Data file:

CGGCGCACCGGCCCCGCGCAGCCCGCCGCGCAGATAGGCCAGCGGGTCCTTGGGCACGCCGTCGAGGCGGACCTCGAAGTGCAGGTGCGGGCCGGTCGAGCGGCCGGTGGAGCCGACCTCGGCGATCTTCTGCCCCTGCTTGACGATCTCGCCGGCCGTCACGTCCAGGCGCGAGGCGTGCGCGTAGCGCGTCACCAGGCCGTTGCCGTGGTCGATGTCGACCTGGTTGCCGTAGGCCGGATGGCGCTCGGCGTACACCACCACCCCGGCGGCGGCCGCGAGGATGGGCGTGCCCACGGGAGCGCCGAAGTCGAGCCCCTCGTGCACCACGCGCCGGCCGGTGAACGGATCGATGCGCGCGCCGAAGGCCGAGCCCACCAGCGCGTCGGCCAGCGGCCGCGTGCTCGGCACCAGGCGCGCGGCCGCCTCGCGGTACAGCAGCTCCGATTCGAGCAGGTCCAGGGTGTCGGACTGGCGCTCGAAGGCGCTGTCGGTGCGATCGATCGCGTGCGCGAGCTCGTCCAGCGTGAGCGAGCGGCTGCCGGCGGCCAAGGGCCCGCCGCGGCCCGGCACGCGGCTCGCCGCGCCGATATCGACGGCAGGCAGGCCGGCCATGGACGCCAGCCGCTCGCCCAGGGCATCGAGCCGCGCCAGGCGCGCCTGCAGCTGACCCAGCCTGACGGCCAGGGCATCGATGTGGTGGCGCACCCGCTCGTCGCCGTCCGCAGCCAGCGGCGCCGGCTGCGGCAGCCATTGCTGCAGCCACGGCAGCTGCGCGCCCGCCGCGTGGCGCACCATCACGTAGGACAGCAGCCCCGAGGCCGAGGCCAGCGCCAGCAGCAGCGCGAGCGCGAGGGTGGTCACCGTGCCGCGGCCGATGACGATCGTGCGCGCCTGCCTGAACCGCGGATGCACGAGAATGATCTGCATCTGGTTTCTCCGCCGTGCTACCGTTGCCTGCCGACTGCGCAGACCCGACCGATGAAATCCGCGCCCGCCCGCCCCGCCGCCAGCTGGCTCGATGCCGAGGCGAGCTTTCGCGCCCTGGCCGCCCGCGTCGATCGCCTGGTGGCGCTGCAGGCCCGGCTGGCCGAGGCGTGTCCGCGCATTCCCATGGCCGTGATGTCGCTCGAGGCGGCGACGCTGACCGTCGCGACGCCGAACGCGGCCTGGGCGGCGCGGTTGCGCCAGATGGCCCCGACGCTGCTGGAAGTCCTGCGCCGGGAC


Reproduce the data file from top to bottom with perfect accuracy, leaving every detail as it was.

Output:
CGGCGCACCGGCCCCGCGCAGCCCGCCGCGCAGATAGGCCAGCGGGTCCTTGGGCACGCCGTCGAGGCGGACCTCGAAGTGCAGGTGCGGGCCGGTCGAGCGGCCGGTGGAGCCGACCTCGGCGATCTTCTGCCCCTGCTTGACGATCTCGCCGGCCGTCACGTCCAGGCGCGAGGCGTGCGCGTAGCGCGTCACCAGGCCGTTGCCGTGGTCGATGTCGACCTGGTTGCCGTAGGCCGGATGGCGCTCGGCGTACACCACCACCCCGGCGGCGGCCGCGAGGATGGGCGTGCCCACGGGAGCGCCGAAGTCGAGCCCCTCGTGCACCACGCGCCGGCCGGTGAACGGATCGATGCGCGCGCCGAAGGCCGAGCCCACCAGCGCGTCGGCCAGCGGCCGCGTGCTCGGCACCAGGCGCGCGGCCGCCTCGCGGTACAGCAGCTCCGATTCGAGCAGGTCCAGGGTGTCGGACTGGCGCTCGAAGGCGCTGTCGGTGCGATCGATCGCGTGCGCGAGCTCGTCCAGCGTGAGCGAGCGGCTGCCGGCGGCCAAGGGCCCGCCGCGGCCCGGCACGCGGCTCGCCGCGCCGATATCGACGGCAGGCAGGCCGGCCATGGACGCCAGCCGCTCGCCCAGGGCATCGAGCCGCGCCAGGCGCGCCTGCAGCTGACCCAGCCTGACGGCCAGGGCATCGATGTGGTGGCGCACCCGCTCGTCGCCGTCCGCAGCCAGCGGCGCCGGCTGCGGCAGCCATTGCTGCAGCCACGGCAGCTGCGCGCCCGCCGCGTGGCGCACCATCACGTAGGACAGCAGCCCCGAGGCCGAGGCCAGCGCCAGCAGCAGCGCGAGCGCGAGGGTGGTCACCGTGCCGCGGCCGATGACGATCGTGCGCGCCTGCCTGAACCGCGGATGCACGAGAATGATCTGCATCTGGTTTCTCCGCCGTGCTACCGTTGCCTGCCGACTGCGCAGACCCGACCGATGAAATCCGCGCCCGCCCGCCCCGCCGCCAGCTGGCTCGATGCCGAGGCGAGCTTTCGCGCCCTGGCCGCCCGCGTCGATCGCCTGGTGGCGCTGCAGGCCCGGCTGGCCGAGGCGTGTCCGCGCATTCCCATGGCCGTGATGTCGCTCGAGGCGGCGACGCTGACCGTCGCGACGCCGAACGCGGCCTGGGCGGCGCGGTTGCGCCAGATGGCCCCGACGCTGCTGGAAGTCCTGCGCCGGGAC